But is he simply a simpleton? Or does he have plans for Joe's wife, who's closer to his age than Joe's? Joe dispatches his missus to boff the kid into a false feeling of security; whose hood is really getting winked? As Pidgeon's character says in The Spanish Prisoner, "Anybody could be anybody." At every step, as the gang boards the plane, unloads the gold and attempts to fulfill Joe's prime injunction ("It's not getting the goods, it's getting away"), Mamet redeems numbly familiar routines with his patented style of who's-screwing-who suspense.

OK, Mamet's style is pretty familiar, too. Don't expect any big, hairy Crying Game surprises. But compare Mamet going through the Rififi heist-flick paces and any number of studio movies abominably failing to do the same. (Tom Cruise's tortured attempt to explain the Rififi-riffing but nonexistent plot of Mission: Impossible to the LA Times is the funniest star interview on record.) Mamet has succeeded in movies because, despite the oddity of his personal signature, he can concoct a logical con. The final shootout and fakeout in Heist isn't just tacked on, it's a gratifying resolution.

Hackman, Lindo and Jay juggle Mamet's verbal baubles with aplomb. Though there isn't much character development, they expertly suggest long common experience, if not deep bonds, by the merest gesture and the flawlessness of their ensemble acting. The only calamity is Rebecca Pidgeon. Except for her bit in the bravura opening scene, she's a stale cliché, a hard-chick fatale who mutters monosyllabic witless-isms.

And she was so fresh in The Spanish Prisoner. There, she got a wide-eyed character worth watching–she even lent that Boy Scout Campbell Scott a touch of sexual intrigue. The problem with Heist (not a fully crippling one) is that nobody really cares who the dame tumbles, or why. You could almost snip her right out of the film to salubrious effect, as in that Star Wars fan's Jar Jar Binks-less re-edit of The Phantom Menace that popped up on the Internet. More generally, Heist is lesser than the similar Spanish Prisoner because in that film, Mamet gave himself Dreiserian elbow room to let his concatenating con games and loping, ambiguous relationships unfold. Heist is his Beckett mode of excessive compression without the ambition part.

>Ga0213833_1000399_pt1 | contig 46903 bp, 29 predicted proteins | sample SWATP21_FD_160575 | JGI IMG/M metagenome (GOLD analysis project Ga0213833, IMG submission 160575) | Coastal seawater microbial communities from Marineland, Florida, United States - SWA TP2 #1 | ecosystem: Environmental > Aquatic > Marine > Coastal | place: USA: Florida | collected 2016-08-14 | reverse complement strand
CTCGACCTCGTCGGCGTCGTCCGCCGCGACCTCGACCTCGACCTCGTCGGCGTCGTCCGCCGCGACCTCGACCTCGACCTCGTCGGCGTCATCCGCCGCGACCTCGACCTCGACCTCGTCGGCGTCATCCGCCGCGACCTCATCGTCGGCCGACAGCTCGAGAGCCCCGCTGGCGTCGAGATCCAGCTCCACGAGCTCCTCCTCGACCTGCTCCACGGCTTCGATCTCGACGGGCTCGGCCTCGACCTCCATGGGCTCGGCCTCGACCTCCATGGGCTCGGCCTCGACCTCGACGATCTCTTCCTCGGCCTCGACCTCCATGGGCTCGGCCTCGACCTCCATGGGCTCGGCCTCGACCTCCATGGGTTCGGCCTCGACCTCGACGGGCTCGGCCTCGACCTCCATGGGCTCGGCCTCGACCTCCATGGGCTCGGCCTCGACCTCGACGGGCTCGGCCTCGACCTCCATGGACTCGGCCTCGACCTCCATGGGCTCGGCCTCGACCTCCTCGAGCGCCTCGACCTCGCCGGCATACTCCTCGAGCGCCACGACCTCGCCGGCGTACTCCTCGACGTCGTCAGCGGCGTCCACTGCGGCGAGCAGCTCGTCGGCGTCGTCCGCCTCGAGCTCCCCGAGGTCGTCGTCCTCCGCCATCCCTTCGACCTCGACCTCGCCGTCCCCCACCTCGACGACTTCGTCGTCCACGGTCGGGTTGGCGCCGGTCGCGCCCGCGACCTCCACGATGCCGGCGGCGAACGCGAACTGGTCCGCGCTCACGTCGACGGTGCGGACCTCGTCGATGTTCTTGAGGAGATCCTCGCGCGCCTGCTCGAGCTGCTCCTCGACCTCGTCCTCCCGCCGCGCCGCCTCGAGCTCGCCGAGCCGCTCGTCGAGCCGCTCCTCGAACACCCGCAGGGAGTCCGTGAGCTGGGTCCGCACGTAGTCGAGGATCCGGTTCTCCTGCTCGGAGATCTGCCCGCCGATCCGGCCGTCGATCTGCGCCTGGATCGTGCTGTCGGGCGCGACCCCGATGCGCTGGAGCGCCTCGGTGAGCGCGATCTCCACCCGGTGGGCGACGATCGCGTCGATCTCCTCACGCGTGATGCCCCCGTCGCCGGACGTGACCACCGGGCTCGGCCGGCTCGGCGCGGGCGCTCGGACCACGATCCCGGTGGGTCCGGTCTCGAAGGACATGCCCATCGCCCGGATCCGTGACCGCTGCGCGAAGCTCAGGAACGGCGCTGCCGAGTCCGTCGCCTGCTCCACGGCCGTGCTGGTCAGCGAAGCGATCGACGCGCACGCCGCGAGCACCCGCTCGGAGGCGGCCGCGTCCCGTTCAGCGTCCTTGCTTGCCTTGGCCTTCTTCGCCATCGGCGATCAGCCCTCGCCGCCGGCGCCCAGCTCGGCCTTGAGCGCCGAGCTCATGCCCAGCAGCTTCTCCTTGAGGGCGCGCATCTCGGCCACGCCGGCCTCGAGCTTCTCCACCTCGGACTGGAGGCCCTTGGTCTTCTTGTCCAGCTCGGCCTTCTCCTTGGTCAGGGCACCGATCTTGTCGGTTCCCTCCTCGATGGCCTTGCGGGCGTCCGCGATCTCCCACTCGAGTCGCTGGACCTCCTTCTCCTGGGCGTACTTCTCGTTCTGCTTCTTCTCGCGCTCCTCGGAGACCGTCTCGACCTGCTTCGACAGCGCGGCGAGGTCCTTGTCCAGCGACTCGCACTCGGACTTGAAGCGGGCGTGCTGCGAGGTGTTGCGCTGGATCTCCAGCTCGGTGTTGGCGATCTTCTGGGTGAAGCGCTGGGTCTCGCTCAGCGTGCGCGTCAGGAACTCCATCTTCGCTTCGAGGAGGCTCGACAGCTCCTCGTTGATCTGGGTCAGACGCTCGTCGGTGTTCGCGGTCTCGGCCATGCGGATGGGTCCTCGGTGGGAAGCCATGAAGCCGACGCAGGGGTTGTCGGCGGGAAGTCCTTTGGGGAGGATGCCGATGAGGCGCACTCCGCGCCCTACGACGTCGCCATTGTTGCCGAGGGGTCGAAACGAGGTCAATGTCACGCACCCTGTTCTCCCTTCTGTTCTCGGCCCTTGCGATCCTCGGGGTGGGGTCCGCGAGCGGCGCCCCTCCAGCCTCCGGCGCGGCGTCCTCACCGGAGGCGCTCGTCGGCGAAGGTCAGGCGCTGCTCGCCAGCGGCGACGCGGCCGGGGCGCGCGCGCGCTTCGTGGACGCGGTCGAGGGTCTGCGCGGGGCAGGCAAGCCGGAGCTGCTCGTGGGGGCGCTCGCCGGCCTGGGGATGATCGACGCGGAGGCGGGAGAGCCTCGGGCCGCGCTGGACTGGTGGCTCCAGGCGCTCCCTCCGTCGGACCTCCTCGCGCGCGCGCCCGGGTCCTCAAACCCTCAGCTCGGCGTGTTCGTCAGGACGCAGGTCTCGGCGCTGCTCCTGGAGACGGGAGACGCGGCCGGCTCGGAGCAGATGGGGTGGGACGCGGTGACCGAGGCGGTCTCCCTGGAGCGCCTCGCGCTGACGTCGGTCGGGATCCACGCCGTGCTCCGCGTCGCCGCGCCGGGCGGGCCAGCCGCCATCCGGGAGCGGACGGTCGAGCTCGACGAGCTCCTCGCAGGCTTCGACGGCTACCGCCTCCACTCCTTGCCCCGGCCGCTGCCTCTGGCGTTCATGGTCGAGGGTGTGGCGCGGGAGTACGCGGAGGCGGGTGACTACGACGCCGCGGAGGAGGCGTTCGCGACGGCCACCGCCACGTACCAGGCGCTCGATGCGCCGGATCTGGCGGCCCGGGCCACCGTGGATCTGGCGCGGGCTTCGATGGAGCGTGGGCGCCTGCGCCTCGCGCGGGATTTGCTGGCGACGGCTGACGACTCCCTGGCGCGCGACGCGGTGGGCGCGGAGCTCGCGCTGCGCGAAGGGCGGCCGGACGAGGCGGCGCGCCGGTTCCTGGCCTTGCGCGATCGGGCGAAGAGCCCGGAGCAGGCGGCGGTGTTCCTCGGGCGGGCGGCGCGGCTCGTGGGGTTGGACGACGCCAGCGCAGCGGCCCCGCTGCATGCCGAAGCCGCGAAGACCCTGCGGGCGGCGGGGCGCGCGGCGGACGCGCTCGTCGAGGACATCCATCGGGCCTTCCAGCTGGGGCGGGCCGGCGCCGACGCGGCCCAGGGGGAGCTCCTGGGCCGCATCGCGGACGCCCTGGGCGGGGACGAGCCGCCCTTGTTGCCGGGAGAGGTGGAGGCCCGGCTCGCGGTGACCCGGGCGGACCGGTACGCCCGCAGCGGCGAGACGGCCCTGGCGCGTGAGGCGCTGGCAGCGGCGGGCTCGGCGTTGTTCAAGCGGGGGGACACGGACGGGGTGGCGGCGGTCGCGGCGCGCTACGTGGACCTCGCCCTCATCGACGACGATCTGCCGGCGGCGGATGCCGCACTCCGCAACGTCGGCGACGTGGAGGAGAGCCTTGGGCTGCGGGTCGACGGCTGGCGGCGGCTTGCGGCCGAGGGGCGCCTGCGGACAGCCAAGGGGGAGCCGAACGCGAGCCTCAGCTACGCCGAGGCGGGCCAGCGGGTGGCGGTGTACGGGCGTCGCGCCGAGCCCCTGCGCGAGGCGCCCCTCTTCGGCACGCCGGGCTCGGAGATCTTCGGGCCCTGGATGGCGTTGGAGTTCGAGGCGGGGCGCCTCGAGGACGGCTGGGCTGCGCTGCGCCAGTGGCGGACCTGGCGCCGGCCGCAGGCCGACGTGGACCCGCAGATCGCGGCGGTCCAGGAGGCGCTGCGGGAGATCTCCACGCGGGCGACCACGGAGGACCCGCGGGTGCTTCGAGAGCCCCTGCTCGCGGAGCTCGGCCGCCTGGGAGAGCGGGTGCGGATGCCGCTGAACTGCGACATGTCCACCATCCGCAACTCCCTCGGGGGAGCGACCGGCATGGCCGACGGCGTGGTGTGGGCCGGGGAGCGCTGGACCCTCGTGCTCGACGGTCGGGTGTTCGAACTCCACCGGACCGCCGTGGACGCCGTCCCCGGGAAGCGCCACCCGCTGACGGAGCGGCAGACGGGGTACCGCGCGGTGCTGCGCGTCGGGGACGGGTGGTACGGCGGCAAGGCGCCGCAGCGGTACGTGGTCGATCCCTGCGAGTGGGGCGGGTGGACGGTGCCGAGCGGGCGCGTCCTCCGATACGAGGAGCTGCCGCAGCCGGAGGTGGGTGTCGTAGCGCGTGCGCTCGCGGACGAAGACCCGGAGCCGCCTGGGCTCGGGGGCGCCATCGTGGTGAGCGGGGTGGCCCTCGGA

Still, all three are keepers. The Spanish Prisoner is a rare example of a trick narrative that works, though the filmmaking is tentative. State and Main, about the cons of the film game, proves Mamet can crack wise and share the love too, screwball-comedy style. Heist shows a new visual fluidity, and that Mamet can play a simple game on the suits' home court and win.